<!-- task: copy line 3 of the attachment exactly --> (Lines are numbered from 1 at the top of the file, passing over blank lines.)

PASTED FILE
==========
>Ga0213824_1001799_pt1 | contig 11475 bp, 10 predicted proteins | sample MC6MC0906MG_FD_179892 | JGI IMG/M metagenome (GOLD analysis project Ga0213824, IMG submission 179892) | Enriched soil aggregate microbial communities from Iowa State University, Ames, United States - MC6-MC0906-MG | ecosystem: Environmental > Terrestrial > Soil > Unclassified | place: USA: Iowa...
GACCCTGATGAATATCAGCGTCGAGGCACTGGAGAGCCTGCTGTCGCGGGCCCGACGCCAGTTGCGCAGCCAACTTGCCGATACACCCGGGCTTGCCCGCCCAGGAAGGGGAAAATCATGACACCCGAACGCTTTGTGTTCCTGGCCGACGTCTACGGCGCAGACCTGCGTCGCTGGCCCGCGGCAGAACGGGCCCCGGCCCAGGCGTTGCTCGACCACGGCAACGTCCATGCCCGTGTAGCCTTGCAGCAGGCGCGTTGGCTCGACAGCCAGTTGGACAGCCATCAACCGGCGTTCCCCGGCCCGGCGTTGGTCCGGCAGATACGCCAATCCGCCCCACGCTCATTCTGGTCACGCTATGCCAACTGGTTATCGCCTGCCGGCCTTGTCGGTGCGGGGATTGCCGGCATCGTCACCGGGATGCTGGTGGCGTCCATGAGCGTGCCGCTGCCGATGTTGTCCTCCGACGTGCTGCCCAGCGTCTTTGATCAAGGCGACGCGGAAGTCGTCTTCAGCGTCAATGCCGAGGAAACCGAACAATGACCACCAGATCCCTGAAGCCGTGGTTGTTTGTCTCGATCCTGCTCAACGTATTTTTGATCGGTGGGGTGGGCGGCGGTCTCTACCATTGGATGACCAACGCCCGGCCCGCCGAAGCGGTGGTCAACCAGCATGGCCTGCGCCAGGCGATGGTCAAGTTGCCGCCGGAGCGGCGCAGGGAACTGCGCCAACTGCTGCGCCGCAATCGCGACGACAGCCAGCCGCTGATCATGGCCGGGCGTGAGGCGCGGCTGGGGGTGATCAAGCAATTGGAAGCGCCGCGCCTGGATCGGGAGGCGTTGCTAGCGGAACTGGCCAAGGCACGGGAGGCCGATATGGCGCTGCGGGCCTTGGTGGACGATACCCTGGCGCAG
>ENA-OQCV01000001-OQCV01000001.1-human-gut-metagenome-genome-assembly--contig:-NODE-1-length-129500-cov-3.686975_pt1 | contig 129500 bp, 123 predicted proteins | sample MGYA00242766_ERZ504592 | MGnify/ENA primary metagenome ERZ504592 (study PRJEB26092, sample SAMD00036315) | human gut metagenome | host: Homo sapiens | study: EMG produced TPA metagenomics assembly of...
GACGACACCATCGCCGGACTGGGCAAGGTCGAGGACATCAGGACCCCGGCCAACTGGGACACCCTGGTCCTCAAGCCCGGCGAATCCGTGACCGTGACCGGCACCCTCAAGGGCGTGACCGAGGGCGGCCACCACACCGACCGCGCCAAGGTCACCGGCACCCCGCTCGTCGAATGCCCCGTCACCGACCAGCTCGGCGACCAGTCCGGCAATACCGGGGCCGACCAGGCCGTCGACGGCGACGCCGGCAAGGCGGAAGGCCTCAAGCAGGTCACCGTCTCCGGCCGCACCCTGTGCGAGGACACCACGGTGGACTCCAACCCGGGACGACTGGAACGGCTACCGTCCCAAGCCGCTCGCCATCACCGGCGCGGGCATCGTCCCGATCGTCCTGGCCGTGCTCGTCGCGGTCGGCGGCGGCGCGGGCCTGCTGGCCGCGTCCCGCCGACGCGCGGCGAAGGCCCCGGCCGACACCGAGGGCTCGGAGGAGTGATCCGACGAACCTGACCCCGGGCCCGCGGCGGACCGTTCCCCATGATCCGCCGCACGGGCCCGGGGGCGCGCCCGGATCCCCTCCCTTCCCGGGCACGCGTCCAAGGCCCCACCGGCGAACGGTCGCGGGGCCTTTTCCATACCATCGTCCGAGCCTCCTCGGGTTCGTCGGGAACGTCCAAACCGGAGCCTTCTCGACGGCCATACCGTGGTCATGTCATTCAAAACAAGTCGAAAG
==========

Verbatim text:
>ENA-OQCV01000001-OQCV01000001.1-human-gut-metagenome-genome-assembly--contig:-NODE-1-length-129500-cov-3.686975_pt1 | contig 129500 bp, 123 predicted proteins | sample MGYA00242766_ERZ504592 | MGnify/ENA primary metagenome ERZ504592 (study PRJEB26092, sample SAMD00036315) | human gut metagenome | host: Homo sapiens | study: EMG produced TPA metagenomics assembly of...